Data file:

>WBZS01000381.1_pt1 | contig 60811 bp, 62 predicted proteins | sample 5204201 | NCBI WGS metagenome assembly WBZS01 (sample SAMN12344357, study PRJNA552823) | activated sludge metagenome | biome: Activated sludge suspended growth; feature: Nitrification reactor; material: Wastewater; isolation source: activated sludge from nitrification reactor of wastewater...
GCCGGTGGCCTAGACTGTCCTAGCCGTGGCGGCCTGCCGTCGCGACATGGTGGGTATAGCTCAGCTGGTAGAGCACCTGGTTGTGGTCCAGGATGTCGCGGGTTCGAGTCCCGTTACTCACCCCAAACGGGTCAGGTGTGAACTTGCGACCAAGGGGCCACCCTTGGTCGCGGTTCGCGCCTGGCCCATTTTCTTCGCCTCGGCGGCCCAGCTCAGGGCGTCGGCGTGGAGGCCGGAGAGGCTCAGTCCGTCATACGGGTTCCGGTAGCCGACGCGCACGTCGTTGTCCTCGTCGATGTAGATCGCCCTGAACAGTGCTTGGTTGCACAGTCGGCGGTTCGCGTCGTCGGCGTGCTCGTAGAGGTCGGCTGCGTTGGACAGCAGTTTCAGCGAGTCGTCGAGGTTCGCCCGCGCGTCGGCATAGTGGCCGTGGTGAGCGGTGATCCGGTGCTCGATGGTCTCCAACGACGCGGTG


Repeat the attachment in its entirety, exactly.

>WBZS01000381.1_pt1 | contig 60811 bp, 62 predicted proteins | sample 5204201 | NCBI WGS metagenome assembly WBZS01 (sample SAMN12344357, study PRJNA552823) | activated sludge metagenome | biome: Activated sludge suspended growth; feature: Nitrification reactor; material: Wastewater; isolation source: activated sludge from nitrification reactor of wastewater...
GCCGGTGGCCTAGACTGTCCTAGCCGTGGCGGCCTGCCGTCGCGACATGGTGGGTATAGCTCAGCTGGTAGAGCACCTGGTTGTGGTCCAGGATGTCGCGGGTTCGAGTCCCGTTACTCACCCCAAACGGGTCAGGTGTGAACTTGCGACCAAGGGGCCACCCTTGGTCGCGGTTCGCGCCTGGCCCATTTTCTTCGCCTCGGCGGCCCAGCTCAGGGCGTCGGCGTGGAGGCCGGAGAGGCTCAGTCCGTCATACGGGTTCCGGTAGCCGACGCGCACGTCGTTGTCCTCGTCGATGTAGATCGCCCTGAACAGTGCTTGGTTGCACAGTCGGCGGTTCGCGTCGTCGGCGTGCTCGTAGAGGTCGGCTGCGTTGGACAGCAGTTTCAGCGAGTCGTCGAGGTTCGCCCGCGCGTCGGCATAGTGGCCGTGGTGAGCGGTGATCCGGTGCTCGATGGTCTCCAACGACGCGGTG